When thinking of a castle manager, people tend to think of a grey-haired woman with a bun and spectacles. I’d like to shake off that old-fashioned image.
Kitty guides us to the garden that borders Veluwezoom National Park, the backdrop to the Trots Farmer’s Market held every month at Rosendael Castle. The concept for the market was conceived by Groeneveld Castle in Baarn to highlight products that are locally made and sourced. Geldersch Landschap en Kasteelen embraced the initiative, as did the many visitors. It is one of the new activities through which Kitty Cloo aims to modernize her castle’s image. “In recent years, we’ve invested a lot in making all of the Foundation’s castles accessible to the disabled. Inclusivity is very important to us – we don’t exclude anyone.”
The garden also offers a lovely view of the orangery’s terrace full of people enjoying lunch or a cup of coffee. “The catering venue is the connecting factor; it is vital to every castle museum. Rosendael Castle is a modern museum, truly a complete and contemporary day out.”
The most beautiful gardens
Join me for a walk through the stunning castle gardens
The most beautiful castle gardens in the Netherlands
Castle, gardens, restaurant. These make up the holy trinity at many Dutch country estates. One of the most beautiful gardens lies behind Het Loo Palace near Apeldoorn. For centuries, this was the beloved summer residence of the Dutch royal family. Prince William III of Orange-Nassau commissioned the palace and its magnificent gardens in the 17th century as the Dutch version of the Palace of Versailles near Paris. Also deserving a special mention are the amazing gardens surrounding Arcen Castle on the banks of the Meuse in North-Limburg. The many different gardens, including an Oriental Garden, Italian Garden, Casa Verde, mountain garden with waterfall, and a bamboo forest take visitors on a trip around the world. And that's just a sample of what it has to offer.
I love to roam the gardens around Middachten Castle. This centuries-old estate takes you back in time and has been inhabited for centuries by a family belonging to the Dutch aristocracy. The Count and Countess zu Ortenburg are pleased to welcome visitors for a stroll through the garden. The surrounding estate still looks as it did 300 years ago and is managed using old, traditional techniques combined with modern guidelines for conservation of its unique nature and ecology.
Het Loo Palace
While Het Loo Palace is closed until 2022 due to renovation work, the stables and gardens are accessible to the public.
Groeneveld Castle is located on a 130 hectare estate in the province of Utrecht. The garden park is characterized by the range of garden styles and the fantastic vegetable garden that is an oasis of peace and quiet.
Because some of Bergh Castle's defence towers have been converted into luxury suites, you can spend the night in regal style at this ancient castle.
Biodiversity in a castle garden
Let’s spend a bit more time at one of my other favourite castle gardens, located in Amerongen. The castle sits snugly between the Lower Rhine and moraines of the Utrechtse Heuvelrug. Ruud Elbertse is responsible for managing the gardens and buildings. “I’m often called the head gardener but that doesn’t really cover all of my work.” He takes us to his favourite spot on the estate: “On this dike, you can see the defensive function that Amerongen Castle used to have. You had to cross two islands before reaching the castle. That is unique.”
Ruud describes managing the estate as a huge challenge due to climate change, the effects of which he can see in his garden. “Trees drop huge branches due to drought and soil life is dying. We’re trying to create extra water access points and new borders to improve biodiversity. I’m organizing a symposium to share our solutions because declining biodiversity is an international problem. It is my way of contributing to a better world.” Ruud also shows us another of his favourite spots in the garden. It contains the graves of pets buried here by previous castle owners. “I love this. Loving your pet so much that you give them a beautiful final resting place, complete with a homemade tombstone. I really like coming here to relax and enjoy some peace and quiet.”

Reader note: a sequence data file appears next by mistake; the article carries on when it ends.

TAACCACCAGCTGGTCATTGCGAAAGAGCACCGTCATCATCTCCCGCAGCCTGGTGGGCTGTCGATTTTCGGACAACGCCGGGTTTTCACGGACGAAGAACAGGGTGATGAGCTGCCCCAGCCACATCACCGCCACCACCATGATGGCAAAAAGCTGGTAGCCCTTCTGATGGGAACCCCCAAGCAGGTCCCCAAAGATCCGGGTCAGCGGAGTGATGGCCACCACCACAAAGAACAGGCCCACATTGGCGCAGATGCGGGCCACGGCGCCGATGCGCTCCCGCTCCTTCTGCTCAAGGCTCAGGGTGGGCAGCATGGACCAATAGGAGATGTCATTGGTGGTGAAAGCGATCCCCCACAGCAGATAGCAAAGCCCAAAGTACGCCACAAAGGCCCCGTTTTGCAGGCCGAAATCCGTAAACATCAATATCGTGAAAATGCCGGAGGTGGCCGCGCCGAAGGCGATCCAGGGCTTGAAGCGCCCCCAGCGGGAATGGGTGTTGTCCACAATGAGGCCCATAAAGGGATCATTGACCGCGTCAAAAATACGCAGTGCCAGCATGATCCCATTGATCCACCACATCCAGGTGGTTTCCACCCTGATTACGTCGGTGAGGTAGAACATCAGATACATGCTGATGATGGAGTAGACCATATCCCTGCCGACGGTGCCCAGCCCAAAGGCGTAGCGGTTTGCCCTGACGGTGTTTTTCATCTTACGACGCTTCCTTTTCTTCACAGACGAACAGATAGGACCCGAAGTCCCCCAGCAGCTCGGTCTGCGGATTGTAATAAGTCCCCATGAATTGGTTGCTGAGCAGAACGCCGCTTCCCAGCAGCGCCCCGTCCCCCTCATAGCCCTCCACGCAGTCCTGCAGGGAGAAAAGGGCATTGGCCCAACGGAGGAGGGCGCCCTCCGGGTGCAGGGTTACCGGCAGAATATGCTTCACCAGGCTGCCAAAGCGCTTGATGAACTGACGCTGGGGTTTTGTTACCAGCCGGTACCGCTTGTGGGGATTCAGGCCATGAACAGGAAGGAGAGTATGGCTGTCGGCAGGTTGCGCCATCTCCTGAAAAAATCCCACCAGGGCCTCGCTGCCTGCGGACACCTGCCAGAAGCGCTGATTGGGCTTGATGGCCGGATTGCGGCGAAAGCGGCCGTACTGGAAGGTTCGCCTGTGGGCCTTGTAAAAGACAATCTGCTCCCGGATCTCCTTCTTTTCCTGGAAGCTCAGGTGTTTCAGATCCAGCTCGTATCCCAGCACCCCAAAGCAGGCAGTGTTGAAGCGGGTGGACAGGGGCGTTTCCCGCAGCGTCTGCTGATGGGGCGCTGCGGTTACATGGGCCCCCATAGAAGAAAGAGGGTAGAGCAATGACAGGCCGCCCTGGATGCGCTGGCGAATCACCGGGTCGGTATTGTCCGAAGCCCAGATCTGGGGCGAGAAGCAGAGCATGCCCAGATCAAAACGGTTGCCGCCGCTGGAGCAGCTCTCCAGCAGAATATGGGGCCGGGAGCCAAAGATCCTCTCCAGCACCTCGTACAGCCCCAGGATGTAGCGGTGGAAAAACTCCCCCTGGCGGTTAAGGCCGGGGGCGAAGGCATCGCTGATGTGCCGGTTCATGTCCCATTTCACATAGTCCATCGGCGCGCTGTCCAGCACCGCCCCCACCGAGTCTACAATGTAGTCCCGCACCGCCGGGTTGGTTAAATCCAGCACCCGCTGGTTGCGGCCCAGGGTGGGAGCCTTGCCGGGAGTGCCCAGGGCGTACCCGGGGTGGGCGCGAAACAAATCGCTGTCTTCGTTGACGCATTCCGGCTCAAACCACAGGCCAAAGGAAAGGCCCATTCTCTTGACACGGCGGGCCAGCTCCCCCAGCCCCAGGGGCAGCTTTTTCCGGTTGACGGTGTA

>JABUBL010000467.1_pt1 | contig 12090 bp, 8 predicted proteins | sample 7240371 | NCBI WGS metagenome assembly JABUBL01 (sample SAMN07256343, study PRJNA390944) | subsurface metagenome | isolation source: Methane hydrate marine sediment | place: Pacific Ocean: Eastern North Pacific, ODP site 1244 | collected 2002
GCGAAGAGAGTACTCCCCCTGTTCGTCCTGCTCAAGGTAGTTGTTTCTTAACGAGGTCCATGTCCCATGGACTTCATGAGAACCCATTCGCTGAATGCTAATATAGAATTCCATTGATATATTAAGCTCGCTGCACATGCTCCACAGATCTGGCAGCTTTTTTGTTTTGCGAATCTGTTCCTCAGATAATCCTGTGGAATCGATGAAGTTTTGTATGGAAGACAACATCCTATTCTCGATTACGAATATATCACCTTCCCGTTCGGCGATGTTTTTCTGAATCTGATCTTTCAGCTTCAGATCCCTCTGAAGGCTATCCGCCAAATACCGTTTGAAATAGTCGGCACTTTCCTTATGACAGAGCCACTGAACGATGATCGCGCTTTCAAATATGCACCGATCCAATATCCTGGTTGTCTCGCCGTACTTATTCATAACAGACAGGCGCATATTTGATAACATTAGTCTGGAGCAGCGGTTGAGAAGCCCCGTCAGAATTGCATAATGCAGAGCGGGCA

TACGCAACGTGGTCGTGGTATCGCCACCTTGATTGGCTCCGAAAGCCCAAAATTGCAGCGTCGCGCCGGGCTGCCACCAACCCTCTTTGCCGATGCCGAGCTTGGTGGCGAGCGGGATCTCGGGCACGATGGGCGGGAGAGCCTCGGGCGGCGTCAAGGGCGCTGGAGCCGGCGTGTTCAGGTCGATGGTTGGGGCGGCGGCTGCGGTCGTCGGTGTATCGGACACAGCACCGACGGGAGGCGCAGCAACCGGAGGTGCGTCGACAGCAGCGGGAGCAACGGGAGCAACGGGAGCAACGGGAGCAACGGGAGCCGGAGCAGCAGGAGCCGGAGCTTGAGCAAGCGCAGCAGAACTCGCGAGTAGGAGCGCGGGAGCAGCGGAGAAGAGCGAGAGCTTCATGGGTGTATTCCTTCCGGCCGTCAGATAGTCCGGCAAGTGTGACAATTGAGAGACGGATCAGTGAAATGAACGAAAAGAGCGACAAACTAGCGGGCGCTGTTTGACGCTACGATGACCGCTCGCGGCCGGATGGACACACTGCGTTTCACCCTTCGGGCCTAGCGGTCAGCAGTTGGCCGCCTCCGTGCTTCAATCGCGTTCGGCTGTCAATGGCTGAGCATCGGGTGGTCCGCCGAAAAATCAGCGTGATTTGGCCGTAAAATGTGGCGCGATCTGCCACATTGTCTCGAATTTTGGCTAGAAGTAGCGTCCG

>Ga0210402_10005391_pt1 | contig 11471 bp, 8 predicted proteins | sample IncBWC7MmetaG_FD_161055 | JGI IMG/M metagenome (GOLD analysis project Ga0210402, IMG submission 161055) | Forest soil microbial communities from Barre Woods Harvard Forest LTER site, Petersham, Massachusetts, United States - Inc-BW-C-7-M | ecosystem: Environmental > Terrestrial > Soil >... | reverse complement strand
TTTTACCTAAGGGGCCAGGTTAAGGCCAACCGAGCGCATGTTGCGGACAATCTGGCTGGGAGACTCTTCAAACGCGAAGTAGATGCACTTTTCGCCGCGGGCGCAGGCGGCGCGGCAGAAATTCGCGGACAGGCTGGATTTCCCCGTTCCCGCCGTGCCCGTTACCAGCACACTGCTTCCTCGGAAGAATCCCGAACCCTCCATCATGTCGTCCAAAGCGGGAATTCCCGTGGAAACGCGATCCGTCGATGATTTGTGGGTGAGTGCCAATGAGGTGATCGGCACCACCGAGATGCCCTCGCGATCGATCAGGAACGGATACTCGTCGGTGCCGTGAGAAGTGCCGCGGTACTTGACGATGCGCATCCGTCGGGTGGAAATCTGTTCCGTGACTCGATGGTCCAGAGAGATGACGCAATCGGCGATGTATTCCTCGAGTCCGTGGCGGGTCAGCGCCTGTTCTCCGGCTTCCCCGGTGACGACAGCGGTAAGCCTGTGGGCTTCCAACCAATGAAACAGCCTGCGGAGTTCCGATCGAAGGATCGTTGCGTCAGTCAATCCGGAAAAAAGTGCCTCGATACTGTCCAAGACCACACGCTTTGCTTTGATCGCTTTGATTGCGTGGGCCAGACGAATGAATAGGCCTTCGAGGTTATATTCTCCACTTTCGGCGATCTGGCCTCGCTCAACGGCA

Healthy and freshy picked from the garden
Culinary enjoyment at a country estate
We’re now embarking on a real journey of discover together. Overlooking the Vecht river near Utrecht, we’ll visit the Doornburgh estate. I must confess that this is also my first visit. Our guide today is Niels van Zijl, the innovative 25-year-old chef of restaurant DeZusters on the Doornburgh estate.
Restaurant DeZusters is located in an imposing cloister complex from 1964 that was inhabited by Kanunnikessen van het Heilig Graf or Canonesses Regular of the Holy Sepulchre. Like the nuns, guests dine in the refectory – the priory’s historic dining hall. Niels also takes us on a walk through the beautiful natural surroundings of Doornburgh. “I pick wild garlic here, and over there is elder blossom that I use to make syrup. The other day I discovered an entire field full of currants, which we used to mow but now leave in place to improve biodiversity on the estate. It’s good for our planet and enriches the dishes I serve our guests.” Like previous residents of country estates and manor houses, Niels aims to be as self-sufficient as possible. One of his plans is to commission a worm hotel for optimum composting. “I have so many ideas and there are so many pioneering concepts I want to try. There is still much to accomplish here at Doornburgh.”
I work with hyperlocal produce here. I source all ingredients right here on the estate or its immediate surroundings whenever possible.
It’s time for you to go on an adventure of your own. Dutch castles, country estates and manor houses are distinguished by their hospitality, innovative nature, and close ties with their natural surroundings. They often manage to surprise even me! I won’t be visiting Scotland, the Loire Valley or the Rhine Valley this year, instead I’ll be going on an adventure in the Netherlands, land of castles.